It’s a sunny and brisk opening day at the 2019 D&AD festival in East London. As the New Blood jury president for the McKinsey Case For Her brief, the standard and holistic mindset of the young creative teams is uplifting. Though I can’t help to think about the amount of collaboration that would be essential to execute for real.
The importance of collaboration in business is a common refrain. Especially in our times of heightened complexity and interconnectedness. A necessity when it comes to innovation. Where evidence tell us the best creativity comes not from solo work, or even a team but people networked across organisations and ecosystems.
But what if we think of the frequent calls for collaboration as a symptom rather than ambition? I’ve long noticed those most apt to preach collaboration are the least able to listen to others and give up control, to actually collaborate. I sometimes imagine everyone on a collaboration driven initiative thinking “collaboration, great, finally they will listen to me.”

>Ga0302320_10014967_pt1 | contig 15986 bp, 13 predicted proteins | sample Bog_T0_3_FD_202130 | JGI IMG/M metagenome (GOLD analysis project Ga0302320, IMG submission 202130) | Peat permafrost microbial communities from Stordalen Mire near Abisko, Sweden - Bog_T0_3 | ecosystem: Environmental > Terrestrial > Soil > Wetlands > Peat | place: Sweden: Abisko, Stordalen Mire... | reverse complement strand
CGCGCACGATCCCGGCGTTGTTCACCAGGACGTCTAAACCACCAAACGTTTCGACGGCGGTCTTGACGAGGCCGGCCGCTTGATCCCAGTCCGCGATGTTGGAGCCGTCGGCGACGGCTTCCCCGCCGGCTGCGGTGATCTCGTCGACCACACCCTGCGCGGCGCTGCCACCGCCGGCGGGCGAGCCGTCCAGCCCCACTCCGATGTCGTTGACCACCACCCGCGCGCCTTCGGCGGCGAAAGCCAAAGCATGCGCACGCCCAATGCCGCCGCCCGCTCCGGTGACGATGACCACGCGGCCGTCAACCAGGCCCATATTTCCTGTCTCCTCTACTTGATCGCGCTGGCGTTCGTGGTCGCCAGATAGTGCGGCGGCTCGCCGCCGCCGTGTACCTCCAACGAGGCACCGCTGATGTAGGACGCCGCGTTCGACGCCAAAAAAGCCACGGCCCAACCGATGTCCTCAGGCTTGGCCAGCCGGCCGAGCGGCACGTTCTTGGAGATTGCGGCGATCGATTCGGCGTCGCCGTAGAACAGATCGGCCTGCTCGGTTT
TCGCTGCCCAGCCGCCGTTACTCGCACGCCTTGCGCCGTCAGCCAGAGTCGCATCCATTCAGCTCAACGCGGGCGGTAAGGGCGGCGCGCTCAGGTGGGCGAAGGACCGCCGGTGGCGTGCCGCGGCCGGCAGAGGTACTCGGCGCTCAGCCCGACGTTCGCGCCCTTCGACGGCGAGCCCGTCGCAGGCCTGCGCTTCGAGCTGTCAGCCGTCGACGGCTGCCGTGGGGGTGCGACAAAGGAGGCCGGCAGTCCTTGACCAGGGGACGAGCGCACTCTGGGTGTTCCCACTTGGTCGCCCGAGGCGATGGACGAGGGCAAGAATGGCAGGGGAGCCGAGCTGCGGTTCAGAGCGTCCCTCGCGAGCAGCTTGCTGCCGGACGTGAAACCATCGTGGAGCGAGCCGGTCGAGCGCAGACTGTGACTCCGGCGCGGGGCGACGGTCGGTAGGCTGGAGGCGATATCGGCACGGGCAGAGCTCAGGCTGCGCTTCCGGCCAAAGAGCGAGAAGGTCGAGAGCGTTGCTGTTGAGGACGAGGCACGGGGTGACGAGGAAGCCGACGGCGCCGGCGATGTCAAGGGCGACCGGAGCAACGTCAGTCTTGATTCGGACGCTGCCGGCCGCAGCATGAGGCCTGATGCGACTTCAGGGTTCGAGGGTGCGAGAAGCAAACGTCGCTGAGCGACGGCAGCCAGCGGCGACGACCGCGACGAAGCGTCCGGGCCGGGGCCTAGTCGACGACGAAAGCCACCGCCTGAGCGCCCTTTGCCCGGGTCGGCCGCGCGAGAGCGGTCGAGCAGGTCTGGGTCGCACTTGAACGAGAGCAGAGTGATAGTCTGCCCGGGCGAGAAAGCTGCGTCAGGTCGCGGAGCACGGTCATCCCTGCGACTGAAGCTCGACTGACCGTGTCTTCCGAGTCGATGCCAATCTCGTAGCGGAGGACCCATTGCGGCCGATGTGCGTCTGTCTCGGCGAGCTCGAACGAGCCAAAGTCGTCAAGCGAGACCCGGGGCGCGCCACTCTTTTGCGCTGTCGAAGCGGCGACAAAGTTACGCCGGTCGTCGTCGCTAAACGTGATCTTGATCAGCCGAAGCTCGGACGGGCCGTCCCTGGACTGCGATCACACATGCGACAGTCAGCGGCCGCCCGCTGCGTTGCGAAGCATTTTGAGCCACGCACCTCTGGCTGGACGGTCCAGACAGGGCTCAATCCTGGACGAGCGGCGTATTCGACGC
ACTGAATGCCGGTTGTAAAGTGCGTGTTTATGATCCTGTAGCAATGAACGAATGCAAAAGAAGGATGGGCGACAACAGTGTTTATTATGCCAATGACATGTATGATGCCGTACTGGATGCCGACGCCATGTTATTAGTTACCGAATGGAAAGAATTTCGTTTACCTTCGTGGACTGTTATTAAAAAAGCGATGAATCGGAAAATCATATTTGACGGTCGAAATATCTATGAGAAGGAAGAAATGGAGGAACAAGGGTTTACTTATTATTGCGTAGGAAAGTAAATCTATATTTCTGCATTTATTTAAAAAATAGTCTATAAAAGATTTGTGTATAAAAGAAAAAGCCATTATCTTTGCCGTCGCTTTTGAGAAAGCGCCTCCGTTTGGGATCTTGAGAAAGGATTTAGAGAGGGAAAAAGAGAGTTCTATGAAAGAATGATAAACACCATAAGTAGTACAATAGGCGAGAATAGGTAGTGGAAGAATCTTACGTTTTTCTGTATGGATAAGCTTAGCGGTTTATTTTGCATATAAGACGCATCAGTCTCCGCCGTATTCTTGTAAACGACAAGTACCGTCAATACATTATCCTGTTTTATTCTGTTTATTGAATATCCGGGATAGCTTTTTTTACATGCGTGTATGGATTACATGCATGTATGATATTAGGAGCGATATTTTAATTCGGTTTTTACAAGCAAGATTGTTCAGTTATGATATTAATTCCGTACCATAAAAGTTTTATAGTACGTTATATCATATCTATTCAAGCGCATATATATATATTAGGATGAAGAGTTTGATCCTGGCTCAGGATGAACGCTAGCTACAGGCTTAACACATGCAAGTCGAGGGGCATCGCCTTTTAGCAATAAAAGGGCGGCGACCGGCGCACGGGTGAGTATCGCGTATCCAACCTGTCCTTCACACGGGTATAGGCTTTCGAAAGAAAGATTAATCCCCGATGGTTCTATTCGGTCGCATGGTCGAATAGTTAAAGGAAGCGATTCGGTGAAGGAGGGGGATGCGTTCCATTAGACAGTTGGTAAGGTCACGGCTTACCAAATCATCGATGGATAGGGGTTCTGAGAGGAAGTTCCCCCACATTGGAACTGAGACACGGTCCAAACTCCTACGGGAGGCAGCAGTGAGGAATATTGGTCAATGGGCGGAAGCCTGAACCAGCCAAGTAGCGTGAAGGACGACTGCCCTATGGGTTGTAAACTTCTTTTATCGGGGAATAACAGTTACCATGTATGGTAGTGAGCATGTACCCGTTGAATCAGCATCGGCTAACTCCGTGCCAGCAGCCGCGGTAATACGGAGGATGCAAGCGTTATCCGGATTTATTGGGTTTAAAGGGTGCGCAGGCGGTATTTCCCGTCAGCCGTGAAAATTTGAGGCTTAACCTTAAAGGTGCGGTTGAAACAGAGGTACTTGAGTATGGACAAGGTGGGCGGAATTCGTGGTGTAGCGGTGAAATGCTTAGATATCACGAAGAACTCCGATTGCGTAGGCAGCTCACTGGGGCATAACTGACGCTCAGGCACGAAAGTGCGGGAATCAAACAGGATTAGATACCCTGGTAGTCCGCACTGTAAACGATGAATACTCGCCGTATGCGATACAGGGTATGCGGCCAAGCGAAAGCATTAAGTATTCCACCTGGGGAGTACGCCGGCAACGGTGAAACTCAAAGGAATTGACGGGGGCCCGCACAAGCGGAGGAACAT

A helpful definition of collaboration is “traitorous cooperation with the enemy.” Often blindly fuelled with a bias to action or low hanging fruit. The absence of addressing resistance or ambivalence results in passive commitment at best. Disintegration of the team at first opportunity.
A more helpful mindset is one of careful cooperation. Digital innovation, if significant, requires everyone to learn from everyone in a team and across teams to collectively synthesize something truly new. The first action, either through reflection or exploration, is to address the inevitable learning anxieties: the fears of difficulty, looking stupid or parting with old ways. Often failures can be linked to not addressing this selfish truth of collaboration and the collaborators.
Trial & Error
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I’ll be in London much of June then back to France in July; Beaune for the stomach, Fontainebleau/INSEAD for the mind and the Alps for the lungs. Say hi for ☕️
To a better today and tomorrow,
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